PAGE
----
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Sudden Ionosphere Disturbances Gain Attention


An item in the Jan. 22 K7RA Solar Update mentioned a Sudden Ionospheric Disturbance (SID) last Wednesday after a solar flare. It also provided links to Stanford University Websites that describe SIDs and how to build equipment to monitor them.

The Stanford SOLAR Center Space Weather Monitors Web page has many links describing how to build a SID monitor. The Technical Documents Web page has schematics for a SID monitor.

The circuit is simple: a loop antenna that will work at frequencies in the low kHz range around 24 kHz, an active filter around this frequency, a preamplifier and a detector. SIDs can be detected by monitoring variations in signals from very low frequency transmitters at various locations worldwide. A link to a list of these transmitters [PDF] is available on the Weather Monitor Web page.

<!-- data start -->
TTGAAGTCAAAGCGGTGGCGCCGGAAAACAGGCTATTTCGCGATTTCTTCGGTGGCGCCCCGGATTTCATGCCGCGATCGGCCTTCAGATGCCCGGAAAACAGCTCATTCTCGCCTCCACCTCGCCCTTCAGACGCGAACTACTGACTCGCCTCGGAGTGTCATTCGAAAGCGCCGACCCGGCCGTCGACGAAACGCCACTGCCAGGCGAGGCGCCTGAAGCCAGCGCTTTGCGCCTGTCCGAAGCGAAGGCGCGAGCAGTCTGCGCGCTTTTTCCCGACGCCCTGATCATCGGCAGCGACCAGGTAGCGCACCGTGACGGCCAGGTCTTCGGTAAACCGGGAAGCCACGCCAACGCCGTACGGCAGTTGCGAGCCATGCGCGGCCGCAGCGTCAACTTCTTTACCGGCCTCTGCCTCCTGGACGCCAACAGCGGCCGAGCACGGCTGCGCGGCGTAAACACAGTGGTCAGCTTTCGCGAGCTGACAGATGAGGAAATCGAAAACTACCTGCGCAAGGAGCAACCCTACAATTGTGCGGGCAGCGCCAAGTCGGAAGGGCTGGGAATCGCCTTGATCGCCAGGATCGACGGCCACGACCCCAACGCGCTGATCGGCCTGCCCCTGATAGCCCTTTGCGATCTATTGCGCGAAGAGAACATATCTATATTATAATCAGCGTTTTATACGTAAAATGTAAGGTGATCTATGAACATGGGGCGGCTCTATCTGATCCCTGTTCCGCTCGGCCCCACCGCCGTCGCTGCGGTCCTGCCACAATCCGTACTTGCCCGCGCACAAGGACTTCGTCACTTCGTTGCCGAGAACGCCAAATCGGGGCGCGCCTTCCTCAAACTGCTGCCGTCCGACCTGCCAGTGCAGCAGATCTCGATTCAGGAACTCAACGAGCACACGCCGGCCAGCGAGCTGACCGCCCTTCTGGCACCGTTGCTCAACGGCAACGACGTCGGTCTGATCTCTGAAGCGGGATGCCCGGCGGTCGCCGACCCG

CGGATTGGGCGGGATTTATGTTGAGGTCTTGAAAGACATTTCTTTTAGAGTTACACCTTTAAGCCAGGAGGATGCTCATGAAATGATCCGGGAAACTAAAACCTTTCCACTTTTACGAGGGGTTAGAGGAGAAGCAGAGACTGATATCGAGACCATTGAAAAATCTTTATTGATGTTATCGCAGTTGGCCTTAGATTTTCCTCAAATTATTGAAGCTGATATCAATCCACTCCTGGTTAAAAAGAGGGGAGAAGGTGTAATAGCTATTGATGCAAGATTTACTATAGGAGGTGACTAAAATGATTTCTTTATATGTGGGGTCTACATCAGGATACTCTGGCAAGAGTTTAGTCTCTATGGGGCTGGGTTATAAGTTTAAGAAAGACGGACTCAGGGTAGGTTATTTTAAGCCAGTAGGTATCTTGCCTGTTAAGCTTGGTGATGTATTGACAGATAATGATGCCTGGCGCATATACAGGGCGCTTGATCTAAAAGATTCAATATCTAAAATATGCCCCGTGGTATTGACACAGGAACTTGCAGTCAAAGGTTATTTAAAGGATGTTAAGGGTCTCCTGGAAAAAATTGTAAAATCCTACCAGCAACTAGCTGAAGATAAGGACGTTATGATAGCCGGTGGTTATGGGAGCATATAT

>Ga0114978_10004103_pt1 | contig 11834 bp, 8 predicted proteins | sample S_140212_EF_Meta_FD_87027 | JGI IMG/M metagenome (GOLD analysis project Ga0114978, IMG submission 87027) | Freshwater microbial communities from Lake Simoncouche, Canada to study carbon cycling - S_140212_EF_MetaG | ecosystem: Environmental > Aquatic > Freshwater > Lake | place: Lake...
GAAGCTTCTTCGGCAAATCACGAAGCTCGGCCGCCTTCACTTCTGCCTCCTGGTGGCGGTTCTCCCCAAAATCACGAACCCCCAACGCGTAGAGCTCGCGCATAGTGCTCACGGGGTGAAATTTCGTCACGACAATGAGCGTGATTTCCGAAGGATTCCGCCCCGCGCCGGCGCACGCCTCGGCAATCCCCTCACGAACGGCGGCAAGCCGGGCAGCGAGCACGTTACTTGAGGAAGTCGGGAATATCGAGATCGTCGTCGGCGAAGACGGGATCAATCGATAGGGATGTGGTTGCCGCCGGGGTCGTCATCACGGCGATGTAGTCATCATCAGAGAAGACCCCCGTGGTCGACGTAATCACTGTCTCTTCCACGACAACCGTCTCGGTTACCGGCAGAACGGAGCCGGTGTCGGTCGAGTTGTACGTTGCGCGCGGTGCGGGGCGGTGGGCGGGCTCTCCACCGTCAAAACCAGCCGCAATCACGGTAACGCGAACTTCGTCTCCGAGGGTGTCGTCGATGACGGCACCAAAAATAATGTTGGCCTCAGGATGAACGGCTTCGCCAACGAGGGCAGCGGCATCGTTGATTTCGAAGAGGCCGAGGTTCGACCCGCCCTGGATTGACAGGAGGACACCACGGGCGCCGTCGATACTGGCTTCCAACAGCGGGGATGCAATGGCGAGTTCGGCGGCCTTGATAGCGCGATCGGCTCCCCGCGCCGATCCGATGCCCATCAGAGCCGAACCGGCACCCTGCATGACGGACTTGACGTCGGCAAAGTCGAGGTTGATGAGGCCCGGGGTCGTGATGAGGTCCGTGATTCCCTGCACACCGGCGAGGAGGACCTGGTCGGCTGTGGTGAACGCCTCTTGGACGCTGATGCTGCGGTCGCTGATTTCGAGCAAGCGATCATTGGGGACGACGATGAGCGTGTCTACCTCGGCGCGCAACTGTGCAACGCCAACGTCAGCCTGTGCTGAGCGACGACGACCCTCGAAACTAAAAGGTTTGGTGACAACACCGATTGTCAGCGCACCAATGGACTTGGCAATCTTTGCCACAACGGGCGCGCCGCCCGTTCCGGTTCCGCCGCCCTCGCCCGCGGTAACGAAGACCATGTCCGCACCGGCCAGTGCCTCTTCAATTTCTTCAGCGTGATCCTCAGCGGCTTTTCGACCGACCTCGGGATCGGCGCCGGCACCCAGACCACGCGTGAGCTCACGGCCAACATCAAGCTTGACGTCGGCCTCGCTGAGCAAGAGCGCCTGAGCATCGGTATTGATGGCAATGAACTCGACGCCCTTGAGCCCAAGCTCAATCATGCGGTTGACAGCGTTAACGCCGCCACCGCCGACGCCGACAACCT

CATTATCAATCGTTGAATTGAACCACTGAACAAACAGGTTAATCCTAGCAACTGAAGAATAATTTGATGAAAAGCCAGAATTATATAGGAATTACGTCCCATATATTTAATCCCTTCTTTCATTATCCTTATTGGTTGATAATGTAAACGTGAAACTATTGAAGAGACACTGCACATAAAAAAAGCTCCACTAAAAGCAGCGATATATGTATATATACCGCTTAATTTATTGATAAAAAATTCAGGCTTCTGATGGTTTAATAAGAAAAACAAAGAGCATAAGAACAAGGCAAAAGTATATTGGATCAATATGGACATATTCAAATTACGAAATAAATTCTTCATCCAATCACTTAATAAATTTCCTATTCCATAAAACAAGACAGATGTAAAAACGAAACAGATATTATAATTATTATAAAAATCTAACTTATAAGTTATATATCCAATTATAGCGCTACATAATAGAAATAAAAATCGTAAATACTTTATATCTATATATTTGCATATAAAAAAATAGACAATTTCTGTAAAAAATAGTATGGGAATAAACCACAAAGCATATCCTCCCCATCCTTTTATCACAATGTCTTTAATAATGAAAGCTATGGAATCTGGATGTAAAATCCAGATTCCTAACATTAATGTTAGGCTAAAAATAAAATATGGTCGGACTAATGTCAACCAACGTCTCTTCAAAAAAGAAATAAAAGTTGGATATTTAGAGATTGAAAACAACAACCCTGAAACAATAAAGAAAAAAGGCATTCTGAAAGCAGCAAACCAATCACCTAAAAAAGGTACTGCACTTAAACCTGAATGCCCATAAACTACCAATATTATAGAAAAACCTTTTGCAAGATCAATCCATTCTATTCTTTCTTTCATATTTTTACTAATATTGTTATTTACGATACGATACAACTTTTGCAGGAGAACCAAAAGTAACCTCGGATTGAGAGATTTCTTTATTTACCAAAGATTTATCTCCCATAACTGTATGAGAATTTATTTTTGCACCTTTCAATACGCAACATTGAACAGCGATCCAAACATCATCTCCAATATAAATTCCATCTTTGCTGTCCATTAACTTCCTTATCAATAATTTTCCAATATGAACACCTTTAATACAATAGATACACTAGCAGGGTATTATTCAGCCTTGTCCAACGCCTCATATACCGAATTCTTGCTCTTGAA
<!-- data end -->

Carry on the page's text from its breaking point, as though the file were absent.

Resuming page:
The AWESOME monitor provides additional capability, allowing monitoring of interesting very low frequency (VLF) phenomena including sprites and whistlers. "AWESOME" is an acronym for "Atmospheric Weather Electromagnetic System for Observation, Modeling and Education."

Doug Lung is one of America's foremost authorities on broadcast RF technology. He has been with NBC since 1985 and is currently vice president of broadcast technology for NBC/Telemundo stations.